The Blank Canvas project exhibits work on a highly visible 18m wall within the London office building. 

In delivering the Art Awards this year, Clyde & Co has appointed, a not-for-profit organisation that supports early career artists by providing grants, education and skills development as well as the opportunity to display their art.

To extend this support has aligned with Clyde & Co’s focus on inclusion, mental health and wellbeing and entered into partnership with the award-winning arts charity Outside In.

One of its touring exhibitions can be seen on display on this Blank Canvas Wall. It features work by two artists which tells how they are using art to overcome the barriers that they have encountered – whether mental, societal or physical.​

Colliding Worlds

The work on this wall was part of the exhibition,Colliding Worlds, created in response to a co-commission with Outside In and Pallant House gallery, funded by The John Booth Charitable Foundation. The commission was awarded to the two artists whose work is displayed here;  for self-taught artist Greg Bromley, anxiety and depression was the starting point for his career as an artist, and for Palestinian artist, Laila Kassab, art is part of her coping mechanism, transforming her sadness into creativity.

Through an open call out, artists were invited to respond to the work of ‘outsider artist’ Scottie Wilson (1871-1972), renowned for his pen and ink drawings. Art became part of Scottie Wilson’s life almost by chance. At the end of the First World War, Wilson left the army and moved to Canada, opening a small junk shop in Toronto. It was here that Wilson discovered his compulsion for drawing. The imaginative subjects in his drawings were based on birds, fish, trees, flowers, heads and faces, as well as characters he called ‘Evils and Greedies’, placed alongside symbols for goodness and truth. Returning to London in 1945, Wilson exhibited at the Arcade Gallery and a Surrealist group exhibition in Paris. Jean Dubuffet became a collector of his work and would later introduce Scottie to Picasso, who also admired his work. This appreciation by influential artists led to the promotion of Wilson’s art, enabling him to make a living from it.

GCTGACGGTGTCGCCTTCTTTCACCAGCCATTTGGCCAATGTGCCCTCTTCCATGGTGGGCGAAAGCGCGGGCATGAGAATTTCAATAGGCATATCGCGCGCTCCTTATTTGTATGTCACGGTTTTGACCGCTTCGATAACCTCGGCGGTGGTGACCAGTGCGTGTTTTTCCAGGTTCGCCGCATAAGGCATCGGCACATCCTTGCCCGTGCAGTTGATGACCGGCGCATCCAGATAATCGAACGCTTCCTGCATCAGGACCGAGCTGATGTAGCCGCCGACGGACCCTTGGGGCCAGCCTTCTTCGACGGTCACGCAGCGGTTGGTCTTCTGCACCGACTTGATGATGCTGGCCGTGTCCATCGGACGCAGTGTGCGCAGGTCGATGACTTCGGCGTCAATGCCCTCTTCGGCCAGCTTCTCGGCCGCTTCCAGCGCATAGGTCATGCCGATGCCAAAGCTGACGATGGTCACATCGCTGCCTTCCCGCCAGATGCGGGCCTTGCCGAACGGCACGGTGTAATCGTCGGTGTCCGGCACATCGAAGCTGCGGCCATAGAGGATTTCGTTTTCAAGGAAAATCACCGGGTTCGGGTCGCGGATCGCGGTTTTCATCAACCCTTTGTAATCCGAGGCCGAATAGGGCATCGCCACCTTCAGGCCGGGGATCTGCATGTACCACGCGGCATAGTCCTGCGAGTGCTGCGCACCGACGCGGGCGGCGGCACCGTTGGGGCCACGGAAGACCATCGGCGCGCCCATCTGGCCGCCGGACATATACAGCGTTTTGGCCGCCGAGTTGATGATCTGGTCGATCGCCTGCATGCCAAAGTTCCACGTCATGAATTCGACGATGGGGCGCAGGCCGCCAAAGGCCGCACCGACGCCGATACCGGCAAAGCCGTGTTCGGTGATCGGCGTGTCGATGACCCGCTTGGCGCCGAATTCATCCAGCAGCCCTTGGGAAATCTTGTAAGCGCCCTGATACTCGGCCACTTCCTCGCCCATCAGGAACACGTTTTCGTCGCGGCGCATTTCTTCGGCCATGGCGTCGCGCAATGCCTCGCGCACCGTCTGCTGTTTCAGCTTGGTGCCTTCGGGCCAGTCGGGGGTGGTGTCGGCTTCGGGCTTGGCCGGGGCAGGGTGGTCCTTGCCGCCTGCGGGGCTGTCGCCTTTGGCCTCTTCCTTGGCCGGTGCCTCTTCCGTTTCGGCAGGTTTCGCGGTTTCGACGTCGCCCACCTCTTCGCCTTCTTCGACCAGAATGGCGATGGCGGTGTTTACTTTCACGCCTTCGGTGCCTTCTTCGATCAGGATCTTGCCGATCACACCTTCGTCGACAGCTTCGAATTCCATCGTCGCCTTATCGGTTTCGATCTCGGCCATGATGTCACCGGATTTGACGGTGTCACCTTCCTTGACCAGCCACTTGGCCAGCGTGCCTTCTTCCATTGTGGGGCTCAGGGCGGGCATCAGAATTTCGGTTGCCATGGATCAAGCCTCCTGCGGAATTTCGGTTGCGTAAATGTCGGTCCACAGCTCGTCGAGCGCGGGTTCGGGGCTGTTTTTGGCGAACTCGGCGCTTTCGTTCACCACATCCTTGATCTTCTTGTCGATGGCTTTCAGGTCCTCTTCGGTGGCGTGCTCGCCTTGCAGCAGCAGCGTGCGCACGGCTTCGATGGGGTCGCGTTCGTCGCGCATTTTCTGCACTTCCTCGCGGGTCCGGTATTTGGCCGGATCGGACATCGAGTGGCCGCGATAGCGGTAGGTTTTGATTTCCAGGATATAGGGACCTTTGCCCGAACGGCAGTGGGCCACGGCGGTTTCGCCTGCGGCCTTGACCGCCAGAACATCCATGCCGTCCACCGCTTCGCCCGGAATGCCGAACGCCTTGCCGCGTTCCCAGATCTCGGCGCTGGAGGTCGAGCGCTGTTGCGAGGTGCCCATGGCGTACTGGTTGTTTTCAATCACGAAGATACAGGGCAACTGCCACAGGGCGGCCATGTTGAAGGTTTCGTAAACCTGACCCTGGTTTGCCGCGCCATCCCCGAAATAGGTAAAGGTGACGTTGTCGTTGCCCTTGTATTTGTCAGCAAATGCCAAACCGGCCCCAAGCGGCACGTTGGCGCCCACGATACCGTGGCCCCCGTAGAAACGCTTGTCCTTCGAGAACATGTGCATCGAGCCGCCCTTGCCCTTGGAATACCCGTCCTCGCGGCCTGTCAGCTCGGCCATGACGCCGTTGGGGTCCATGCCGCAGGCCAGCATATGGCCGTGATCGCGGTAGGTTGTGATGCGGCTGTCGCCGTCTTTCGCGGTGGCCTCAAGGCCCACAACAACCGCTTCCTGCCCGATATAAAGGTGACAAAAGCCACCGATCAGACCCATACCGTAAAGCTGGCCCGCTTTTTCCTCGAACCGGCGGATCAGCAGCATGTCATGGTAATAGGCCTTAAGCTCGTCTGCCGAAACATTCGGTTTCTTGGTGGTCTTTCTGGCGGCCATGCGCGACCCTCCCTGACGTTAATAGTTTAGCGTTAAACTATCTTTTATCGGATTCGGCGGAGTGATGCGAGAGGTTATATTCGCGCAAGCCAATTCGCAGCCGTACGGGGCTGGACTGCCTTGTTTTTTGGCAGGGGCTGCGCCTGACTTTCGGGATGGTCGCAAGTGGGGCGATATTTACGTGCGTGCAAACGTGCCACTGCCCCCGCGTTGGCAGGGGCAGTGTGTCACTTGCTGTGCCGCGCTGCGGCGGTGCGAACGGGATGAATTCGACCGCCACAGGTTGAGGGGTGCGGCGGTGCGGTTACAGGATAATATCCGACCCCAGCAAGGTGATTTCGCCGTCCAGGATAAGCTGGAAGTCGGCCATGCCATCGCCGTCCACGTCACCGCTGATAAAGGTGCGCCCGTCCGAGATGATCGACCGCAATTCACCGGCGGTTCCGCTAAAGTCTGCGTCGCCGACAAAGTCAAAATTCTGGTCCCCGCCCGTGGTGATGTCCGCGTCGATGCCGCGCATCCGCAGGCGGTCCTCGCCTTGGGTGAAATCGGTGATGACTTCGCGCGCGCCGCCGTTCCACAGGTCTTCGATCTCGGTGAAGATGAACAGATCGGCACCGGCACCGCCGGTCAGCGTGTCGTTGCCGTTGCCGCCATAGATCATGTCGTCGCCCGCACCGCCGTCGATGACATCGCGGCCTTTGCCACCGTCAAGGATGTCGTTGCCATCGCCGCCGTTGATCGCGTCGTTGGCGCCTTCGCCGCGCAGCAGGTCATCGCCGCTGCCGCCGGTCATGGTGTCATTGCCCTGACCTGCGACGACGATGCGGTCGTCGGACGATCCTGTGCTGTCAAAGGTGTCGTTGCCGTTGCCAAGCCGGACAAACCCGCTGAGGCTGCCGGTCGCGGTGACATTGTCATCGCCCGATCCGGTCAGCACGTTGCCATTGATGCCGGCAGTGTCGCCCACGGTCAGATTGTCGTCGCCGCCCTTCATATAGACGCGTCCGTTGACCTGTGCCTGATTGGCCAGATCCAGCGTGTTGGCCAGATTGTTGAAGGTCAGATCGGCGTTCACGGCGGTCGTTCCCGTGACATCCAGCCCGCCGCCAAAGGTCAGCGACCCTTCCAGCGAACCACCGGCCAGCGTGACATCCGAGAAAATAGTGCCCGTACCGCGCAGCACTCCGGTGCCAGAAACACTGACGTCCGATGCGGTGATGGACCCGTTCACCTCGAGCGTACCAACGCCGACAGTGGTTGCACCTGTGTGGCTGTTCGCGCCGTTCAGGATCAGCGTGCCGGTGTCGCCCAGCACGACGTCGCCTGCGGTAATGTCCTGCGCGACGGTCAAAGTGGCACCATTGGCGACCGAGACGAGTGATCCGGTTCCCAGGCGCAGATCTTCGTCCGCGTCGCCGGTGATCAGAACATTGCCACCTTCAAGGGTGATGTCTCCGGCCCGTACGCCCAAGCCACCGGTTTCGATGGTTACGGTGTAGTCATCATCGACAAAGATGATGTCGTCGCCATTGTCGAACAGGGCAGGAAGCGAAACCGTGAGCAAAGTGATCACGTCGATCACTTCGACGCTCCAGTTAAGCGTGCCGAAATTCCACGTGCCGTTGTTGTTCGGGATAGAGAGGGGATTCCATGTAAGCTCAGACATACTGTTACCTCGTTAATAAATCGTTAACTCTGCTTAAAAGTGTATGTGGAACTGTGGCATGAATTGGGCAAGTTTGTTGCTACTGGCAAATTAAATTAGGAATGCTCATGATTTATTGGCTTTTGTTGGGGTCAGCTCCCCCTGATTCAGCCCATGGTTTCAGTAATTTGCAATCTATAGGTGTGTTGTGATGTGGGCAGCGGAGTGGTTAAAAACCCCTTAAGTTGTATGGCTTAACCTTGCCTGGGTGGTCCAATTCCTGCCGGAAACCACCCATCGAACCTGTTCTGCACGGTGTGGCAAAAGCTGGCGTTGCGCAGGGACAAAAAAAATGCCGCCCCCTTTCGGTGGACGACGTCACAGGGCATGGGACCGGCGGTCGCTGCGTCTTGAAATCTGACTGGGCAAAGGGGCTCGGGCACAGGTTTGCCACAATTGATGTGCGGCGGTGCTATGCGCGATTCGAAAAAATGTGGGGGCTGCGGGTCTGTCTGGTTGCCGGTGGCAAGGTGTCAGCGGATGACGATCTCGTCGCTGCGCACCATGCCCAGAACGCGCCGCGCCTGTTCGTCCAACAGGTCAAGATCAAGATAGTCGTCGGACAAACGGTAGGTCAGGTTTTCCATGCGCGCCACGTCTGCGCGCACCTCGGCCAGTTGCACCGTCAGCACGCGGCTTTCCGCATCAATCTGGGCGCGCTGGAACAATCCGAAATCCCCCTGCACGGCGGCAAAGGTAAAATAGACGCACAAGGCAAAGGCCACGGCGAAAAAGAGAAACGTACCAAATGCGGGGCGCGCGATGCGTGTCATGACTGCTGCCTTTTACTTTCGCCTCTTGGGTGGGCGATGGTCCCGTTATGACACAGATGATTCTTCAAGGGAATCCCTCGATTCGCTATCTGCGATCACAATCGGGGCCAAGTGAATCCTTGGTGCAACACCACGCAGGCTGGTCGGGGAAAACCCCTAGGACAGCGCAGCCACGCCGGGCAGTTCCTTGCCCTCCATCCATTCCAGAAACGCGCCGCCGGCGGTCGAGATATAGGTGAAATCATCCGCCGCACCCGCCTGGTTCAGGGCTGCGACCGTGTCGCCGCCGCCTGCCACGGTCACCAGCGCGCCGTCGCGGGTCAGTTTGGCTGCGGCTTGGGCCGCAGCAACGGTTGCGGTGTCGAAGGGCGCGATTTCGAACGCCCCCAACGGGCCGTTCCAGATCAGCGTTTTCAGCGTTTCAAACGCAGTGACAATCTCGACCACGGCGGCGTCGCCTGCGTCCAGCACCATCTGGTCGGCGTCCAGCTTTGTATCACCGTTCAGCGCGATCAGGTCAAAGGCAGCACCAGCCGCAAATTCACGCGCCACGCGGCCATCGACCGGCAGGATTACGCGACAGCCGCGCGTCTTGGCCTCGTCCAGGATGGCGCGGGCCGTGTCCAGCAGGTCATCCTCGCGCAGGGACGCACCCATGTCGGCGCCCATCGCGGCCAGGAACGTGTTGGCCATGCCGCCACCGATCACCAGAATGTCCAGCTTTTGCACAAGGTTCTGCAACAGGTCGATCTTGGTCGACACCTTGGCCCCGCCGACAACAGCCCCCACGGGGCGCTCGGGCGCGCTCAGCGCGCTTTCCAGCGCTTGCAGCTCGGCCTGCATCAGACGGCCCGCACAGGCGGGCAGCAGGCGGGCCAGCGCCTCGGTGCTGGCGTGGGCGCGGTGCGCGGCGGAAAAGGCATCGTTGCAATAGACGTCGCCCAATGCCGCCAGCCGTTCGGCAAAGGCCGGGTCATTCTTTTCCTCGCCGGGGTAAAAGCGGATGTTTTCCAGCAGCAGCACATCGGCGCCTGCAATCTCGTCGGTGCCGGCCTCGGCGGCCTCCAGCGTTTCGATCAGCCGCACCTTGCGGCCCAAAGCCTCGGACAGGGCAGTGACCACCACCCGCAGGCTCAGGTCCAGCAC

More about Outside In

Outside In is a national charity that provides a platform for artists who face significant barriers to the art world due to health, disability, social circumstance or isolation. Outside In’s work covers three main areas: artist development, exhibitions, and training. These activities aim to create a fairer art world by supporting artists, creating opportunities and influencing arts organisations.

Since its inception, Outside In has reached a quarter of a million audience members and gained more than 80 partner organisations nationally. It has held more than 50 exhibitions to date and now provides opportunities and support for more than 3,000 artists.

To find out more information and how you could support Outside In’s pioneering work, please visit

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